The RF preprocessing section 14 is coupled to the CATV transmission network via the RF input. The RF preprocessing section 14 accepts the entire RF input spectrum and preprocesses a select bandwidth of the spectrum as will be described in detail hereinafter. The HI-IF section 16 accepts the preprocessed bandwidth from the RF preprocessing section 14 and tunes to the carrier frequency corresponding to the channel selected by the consumer. The carrier frequency is upconverted, filtered and downconverted for output to the LO-IF section 18.
The LO-IF 18 section further filters the IF signal, measures the signal level and removes the video and audio information from the IF signal. The baseband video and audio signal is forwarded for further processing by the settop terminal 12 in a manner that is well known to those skilled in the art. A control signal is also output by the LO-IF section 18 to the microprocessor 20, which provides overall control of the RF preprocessing section 14 and the HI-IF section 16.
The RF spectrum transmitted over the CATV transmission network is a wideband RF signal, extending from approximately 50 to 1,000 MHz. As the wideband signal is transmitted from the headend of the CATV system to the plurality of settop terminals, the frequencies at the lower end of the spectrum will experience different propagation loss rates than the frequencies at the higher end of the spectrum. At the input to a settop terminal 12, therefore, the signal level of the lower frequencies may be much greater than the higher frequencies.
Referring to FIG. 2, the RF preprocessing section 14 includes an equalizer 50, a band-switched filter 52, an automatic gain control (AGC) unit 54 and a lowpass filter 56. The equalizer 50 compensates for the difference in the signal level between the lower frequencies and the higher frequencies by attenuating the frequencies having a higher signal level to the same level as the frequencies having a lower signal level. The result of equalization can be seen with reference to FIGS. 3A and 3B. Prior to equalization, since the higher frequencies experience more attenuation in transmission than the lower frequencies, the higher frequencies have a lower signal level at the input of the equalizer 50 (FIG. 3A). After equalization, whereby the signal level of the lower frequencies has been attenuated to the same signal level of the higher frequencies, the entire bandwidth has the same signal level (FIG. 3B).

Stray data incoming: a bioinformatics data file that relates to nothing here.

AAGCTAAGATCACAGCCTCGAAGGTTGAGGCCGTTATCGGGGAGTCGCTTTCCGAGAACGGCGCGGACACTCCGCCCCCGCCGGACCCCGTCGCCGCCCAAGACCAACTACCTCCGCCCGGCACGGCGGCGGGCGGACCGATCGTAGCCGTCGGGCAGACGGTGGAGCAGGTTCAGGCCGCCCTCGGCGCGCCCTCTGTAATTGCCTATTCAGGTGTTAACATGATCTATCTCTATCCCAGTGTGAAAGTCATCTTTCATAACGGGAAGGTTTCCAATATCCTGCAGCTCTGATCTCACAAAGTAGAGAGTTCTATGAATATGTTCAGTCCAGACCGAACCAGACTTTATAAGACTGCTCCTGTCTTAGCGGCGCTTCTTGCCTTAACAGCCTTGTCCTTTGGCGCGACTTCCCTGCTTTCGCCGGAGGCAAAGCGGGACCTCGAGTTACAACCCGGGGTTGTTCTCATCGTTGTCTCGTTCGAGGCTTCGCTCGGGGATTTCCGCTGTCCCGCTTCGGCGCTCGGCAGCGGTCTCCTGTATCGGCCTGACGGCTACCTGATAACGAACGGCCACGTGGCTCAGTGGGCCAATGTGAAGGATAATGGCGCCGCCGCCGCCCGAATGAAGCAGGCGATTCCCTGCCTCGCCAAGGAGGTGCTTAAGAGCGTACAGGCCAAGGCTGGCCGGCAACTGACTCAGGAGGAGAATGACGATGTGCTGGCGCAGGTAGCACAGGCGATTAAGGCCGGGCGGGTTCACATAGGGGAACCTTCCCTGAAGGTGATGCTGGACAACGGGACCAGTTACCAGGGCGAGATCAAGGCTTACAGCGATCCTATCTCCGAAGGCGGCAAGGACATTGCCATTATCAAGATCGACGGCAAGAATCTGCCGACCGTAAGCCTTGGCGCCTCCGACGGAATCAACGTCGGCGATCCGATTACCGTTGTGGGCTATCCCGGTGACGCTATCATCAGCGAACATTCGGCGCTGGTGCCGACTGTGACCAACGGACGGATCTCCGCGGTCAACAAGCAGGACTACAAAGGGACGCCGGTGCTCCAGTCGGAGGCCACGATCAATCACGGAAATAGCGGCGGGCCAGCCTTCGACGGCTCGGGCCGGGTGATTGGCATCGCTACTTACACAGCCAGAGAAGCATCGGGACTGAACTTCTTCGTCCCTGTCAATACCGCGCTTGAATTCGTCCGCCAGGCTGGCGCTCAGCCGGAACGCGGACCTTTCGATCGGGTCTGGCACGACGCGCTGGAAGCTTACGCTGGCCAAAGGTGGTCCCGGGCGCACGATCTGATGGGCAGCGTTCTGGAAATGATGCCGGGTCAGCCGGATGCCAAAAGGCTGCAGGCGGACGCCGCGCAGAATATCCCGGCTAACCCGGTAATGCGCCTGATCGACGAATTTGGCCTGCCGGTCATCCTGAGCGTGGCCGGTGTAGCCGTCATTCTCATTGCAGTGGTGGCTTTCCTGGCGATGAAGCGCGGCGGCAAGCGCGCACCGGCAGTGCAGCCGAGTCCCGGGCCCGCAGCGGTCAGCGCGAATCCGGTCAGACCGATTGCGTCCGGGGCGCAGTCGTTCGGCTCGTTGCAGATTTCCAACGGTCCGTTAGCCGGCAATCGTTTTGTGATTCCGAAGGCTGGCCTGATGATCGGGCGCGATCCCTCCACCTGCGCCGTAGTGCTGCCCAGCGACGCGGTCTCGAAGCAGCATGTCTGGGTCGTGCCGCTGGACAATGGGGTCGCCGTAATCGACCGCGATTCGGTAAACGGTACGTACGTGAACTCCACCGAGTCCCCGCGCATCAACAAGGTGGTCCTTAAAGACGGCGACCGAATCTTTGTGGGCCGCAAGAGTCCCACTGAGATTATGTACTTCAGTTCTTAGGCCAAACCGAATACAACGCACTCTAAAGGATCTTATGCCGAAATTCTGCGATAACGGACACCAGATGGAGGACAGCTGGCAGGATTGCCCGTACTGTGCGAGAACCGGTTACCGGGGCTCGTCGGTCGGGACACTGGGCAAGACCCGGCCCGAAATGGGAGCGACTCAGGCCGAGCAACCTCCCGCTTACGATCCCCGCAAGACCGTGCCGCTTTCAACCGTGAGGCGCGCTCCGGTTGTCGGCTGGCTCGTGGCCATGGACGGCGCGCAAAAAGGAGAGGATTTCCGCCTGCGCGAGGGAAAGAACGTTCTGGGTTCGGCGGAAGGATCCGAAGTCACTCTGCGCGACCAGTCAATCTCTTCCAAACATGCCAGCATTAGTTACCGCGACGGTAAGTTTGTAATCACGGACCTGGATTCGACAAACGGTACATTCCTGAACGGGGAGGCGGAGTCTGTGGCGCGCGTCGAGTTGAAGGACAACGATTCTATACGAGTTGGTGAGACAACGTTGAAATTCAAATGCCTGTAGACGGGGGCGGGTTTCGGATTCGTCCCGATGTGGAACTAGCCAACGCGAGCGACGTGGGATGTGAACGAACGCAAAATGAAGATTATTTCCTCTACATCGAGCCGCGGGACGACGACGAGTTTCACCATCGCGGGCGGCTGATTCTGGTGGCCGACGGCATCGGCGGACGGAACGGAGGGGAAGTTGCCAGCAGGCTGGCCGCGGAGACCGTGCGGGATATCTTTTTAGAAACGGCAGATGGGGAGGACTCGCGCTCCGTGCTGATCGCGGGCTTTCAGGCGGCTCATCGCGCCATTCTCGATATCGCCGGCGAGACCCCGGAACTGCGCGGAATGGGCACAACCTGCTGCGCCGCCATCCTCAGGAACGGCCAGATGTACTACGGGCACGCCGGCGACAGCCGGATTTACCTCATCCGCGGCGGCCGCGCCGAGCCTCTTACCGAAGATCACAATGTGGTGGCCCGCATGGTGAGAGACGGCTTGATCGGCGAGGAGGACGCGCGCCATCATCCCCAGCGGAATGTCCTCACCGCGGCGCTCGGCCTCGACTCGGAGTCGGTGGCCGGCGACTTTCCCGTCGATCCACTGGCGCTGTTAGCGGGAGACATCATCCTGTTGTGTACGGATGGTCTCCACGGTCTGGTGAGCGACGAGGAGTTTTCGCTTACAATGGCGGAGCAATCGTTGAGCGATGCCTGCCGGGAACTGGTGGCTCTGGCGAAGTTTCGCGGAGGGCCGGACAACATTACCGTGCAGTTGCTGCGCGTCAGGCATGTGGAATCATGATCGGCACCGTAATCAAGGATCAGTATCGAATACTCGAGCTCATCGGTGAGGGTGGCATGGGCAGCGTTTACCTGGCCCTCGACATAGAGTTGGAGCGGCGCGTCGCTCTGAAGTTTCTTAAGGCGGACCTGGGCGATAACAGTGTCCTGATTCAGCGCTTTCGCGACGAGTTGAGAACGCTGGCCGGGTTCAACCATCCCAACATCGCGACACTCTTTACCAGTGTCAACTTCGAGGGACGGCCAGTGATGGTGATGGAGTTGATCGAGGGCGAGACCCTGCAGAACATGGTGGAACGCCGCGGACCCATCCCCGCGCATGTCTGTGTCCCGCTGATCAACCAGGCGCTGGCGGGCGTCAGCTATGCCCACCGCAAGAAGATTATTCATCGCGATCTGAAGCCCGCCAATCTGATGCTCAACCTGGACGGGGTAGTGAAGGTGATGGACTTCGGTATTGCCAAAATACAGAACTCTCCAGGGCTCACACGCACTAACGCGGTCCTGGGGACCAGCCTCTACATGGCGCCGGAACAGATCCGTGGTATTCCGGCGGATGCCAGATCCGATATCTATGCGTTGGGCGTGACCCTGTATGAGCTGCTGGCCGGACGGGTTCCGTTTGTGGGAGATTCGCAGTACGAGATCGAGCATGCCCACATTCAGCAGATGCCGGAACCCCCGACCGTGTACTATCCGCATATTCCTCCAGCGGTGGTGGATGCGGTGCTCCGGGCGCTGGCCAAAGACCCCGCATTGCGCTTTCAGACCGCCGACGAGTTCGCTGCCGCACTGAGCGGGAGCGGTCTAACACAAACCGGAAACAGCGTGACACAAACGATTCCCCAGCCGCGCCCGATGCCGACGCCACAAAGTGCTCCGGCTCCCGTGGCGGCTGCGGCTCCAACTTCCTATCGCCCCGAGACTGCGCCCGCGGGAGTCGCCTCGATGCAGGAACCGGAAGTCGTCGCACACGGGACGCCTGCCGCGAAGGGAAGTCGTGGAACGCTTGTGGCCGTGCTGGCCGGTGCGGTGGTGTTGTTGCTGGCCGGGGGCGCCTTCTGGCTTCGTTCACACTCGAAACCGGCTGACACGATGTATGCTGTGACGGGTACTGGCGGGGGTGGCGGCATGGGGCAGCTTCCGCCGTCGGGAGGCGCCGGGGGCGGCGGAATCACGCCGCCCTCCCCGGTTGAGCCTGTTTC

The output of the equalizer 50 is input into the band-switched filter 52. Referring to FIG. 4, the band-switched filter 52 comprises a plurality of individual band-pass filters 58, 60, 62, 64 which are selectively activated, depending upon the channel, and thus carrier frequency, selected for viewing by the subscriber. Each band-pass filter 58, 60, 62, 64 passes those frequencies falling within a selected portion of the RF spectrum and attenuates all frequencies falling outside of the passband. Although four band-pass filters 58, 60, 62, 64 are shown in FIG. 4, a greater or lesser number of filters may be employed, depending upon the application and number of available channels.
The effect of the band-switched filter 52 using the second filter 62 upon the output of the equalizer 50 will be explained with reference to FIGS. 3B and 3C. The band-switched filter 52 passes only a portion of the input bandwidth. Accordingly, when the equalized output of FIG. 3B is input into the band-switched filter 52, an output having a reduced bandwidth as shown in FIG. 3C is obtained. This has a beneficial impact on the performance of the HI-IF section 16. Intermodulation distortion typically exists throughout the transmitted RF spectrum. As a portion of the RF spectrum is selected and further processed by a settop terminal, the intermodulation distortion increases. As a result of the bandlimiting process, which reduces the bandwidth of the RF spectrum and the number of RF carrier frequencies seen at the input to the HI-IF section 16 of the tuner 11, the increase in intermodulation distortion introduced by the settop terminal 12 is significantly reduced.
Referring again to FIG. 2, the output of the band-switched filter 52 is input into the AGC unit 54 which further attenuates or amplifies the signal to a desired level. For example, as shown in FIG. 3C, if the output from the band-switched filter 52 is at a level of -6 dBmv and it is desired to have a signal level input to the HI-IF section 16 of -8 dBmv, the signal level must be attenuated by an additional 2 dBmv as shown in FIG. 3D. The level input to the HI-IF section 16 may also be selectively adjusted to minimize distortions.
Referring again to FIG. 2, the output from the AGC unit 54 is passed through a low-pass filter 56 and is then input to the HI-IF section 16. The low-pass filter 56 band limits the input frequencies. As will be explained in detail hereinafter, the equalizer 50, the band-switched filter 52 and the AGC unit 54 are dynamically controlled by the microprocessor 20 to optimize the performance of the RF tuner 11.